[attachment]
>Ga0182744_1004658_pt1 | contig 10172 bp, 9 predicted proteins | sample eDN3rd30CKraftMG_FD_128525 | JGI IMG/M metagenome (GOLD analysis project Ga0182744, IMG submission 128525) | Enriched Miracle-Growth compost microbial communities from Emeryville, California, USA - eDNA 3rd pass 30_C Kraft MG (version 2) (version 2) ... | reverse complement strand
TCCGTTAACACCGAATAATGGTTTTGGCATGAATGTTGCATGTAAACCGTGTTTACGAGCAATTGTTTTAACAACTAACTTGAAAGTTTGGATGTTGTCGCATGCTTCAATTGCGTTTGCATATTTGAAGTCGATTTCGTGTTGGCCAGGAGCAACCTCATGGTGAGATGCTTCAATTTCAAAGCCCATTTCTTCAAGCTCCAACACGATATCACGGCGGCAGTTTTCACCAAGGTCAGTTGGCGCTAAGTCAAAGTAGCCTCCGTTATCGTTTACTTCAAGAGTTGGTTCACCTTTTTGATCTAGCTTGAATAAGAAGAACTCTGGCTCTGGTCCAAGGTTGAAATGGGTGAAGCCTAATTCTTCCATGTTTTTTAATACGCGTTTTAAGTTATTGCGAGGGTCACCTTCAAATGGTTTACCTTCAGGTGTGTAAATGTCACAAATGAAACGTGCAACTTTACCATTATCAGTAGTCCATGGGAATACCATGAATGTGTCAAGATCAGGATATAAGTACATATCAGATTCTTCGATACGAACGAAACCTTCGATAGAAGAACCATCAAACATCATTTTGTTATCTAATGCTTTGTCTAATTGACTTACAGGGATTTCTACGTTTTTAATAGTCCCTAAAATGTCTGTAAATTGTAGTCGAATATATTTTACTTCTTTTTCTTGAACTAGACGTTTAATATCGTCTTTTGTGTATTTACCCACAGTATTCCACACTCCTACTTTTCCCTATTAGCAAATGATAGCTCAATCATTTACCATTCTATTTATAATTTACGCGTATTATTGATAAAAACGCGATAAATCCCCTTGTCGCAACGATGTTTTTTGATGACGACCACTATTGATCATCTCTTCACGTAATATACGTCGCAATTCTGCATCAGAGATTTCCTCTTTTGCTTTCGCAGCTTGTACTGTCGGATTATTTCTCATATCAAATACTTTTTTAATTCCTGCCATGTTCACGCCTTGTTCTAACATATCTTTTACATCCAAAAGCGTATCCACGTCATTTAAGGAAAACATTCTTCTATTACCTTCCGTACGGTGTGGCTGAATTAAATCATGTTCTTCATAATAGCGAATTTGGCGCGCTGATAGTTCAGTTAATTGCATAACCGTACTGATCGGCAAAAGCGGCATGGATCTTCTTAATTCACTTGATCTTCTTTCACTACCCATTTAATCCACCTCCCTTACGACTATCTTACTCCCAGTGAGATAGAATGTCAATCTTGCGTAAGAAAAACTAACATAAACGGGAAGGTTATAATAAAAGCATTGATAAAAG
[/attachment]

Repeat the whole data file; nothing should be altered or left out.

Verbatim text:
>Ga0182744_1004658_pt1 | contig 10172 bp, 9 predicted proteins | sample eDN3rd30CKraftMG_FD_128525 | JGI IMG/M metagenome (GOLD analysis project Ga0182744, IMG submission 128525) | Enriched Miracle-Growth compost microbial communities from Emeryville, California, USA - eDNA 3rd pass 30_C Kraft MG (version 2) (version 2) ... | reverse complement strand
TCCGTTAACACCGAATAATGGTTTTGGCATGAATGTTGCATGTAAACCGTGTTTACGAGCAATTGTTTTAACAACTAACTTGAAAGTTTGGATGTTGTCGCATGCTTCAATTGCGTTTGCATATTTGAAGTCGATTTCGTGTTGGCCAGGAGCAACCTCATGGTGAGATGCTTCAATTTCAAAGCCCATTTCTTCAAGCTCCAACACGATATCACGGCGGCAGTTTTCACCAAGGTCAGTTGGCGCTAAGTCAAAGTAGCCTCCGTTATCGTTTACTTCAAGAGTTGGTTCACCTTTTTGATCTAGCTTGAATAAGAAGAACTCTGGCTCTGGTCCAAGGTTGAAATGGGTGAAGCCTAATTCTTCCATGTTTTTTAATACGCGTTTTAAGTTATTGCGAGGGTCACCTTCAAATGGTTTACCTTCAGGTGTGTAAATGTCACAAATGAAACGTGCAACTTTACCATTATCAGTAGTCCATGGGAATACCATGAATGTGTCAAGATCAGGATATAAGTACATATCAGATTCTTCGATACGAACGAAACCTTCGATAGAAGAACCATCAAACATCATTTTGTTATCTAATGCTTTGTCTAATTGACTTACAGGGATTTCTACGTTTTTAATAGTCCCTAAAATGTCTGTAAATTGTAGTCGAATATATTTTACTTCTTTTTCTTGAACTAGACGTTTAATATCGTCTTTTGTGTATTTACCCACAGTATTCCACACTCCTACTTTTCCCTATTAGCAAATGATAGCTCAATCATTTACCATTCTATTTATAATTTACGCGTATTATTGATAAAAACGCGATAAATCCCCTTGTCGCAACGATGTTTTTTGATGACGACCACTATTGATCATCTCTTCACGTAATATACGTCGCAATTCTGCATCAGAGATTTCCTCTTTTGCTTTCGCAGCTTGTACTGTCGGATTATTTCTCATATCAAATACTTTTTTAATTCCTGCCATGTTCACGCCTTGTTCTAACATATCTTTTACATCCAAAAGCGTATCCACGTCATTTAAGGAAAACATTCTTCTATTACCTTCCGTACGGTGTGGCTGAATTAAATCATGTTCTTCATAATAGCGAATTTGGCGCGCTGATAGTTCAGTTAATTGCATAACCGTACTGATCGGCAAAAGCGGCATGGATCTTCTTAATTCACTTGATCTTCTTTCACTACCCATTTAATCCACCTCCCTTACGACTATCTTACTCCCAGTGAGATAGAATGTCAATCTTGCGTAAGAAAAACTAACATAAACGGGAAGGTTATAATAAAAGCATTGATAAAAG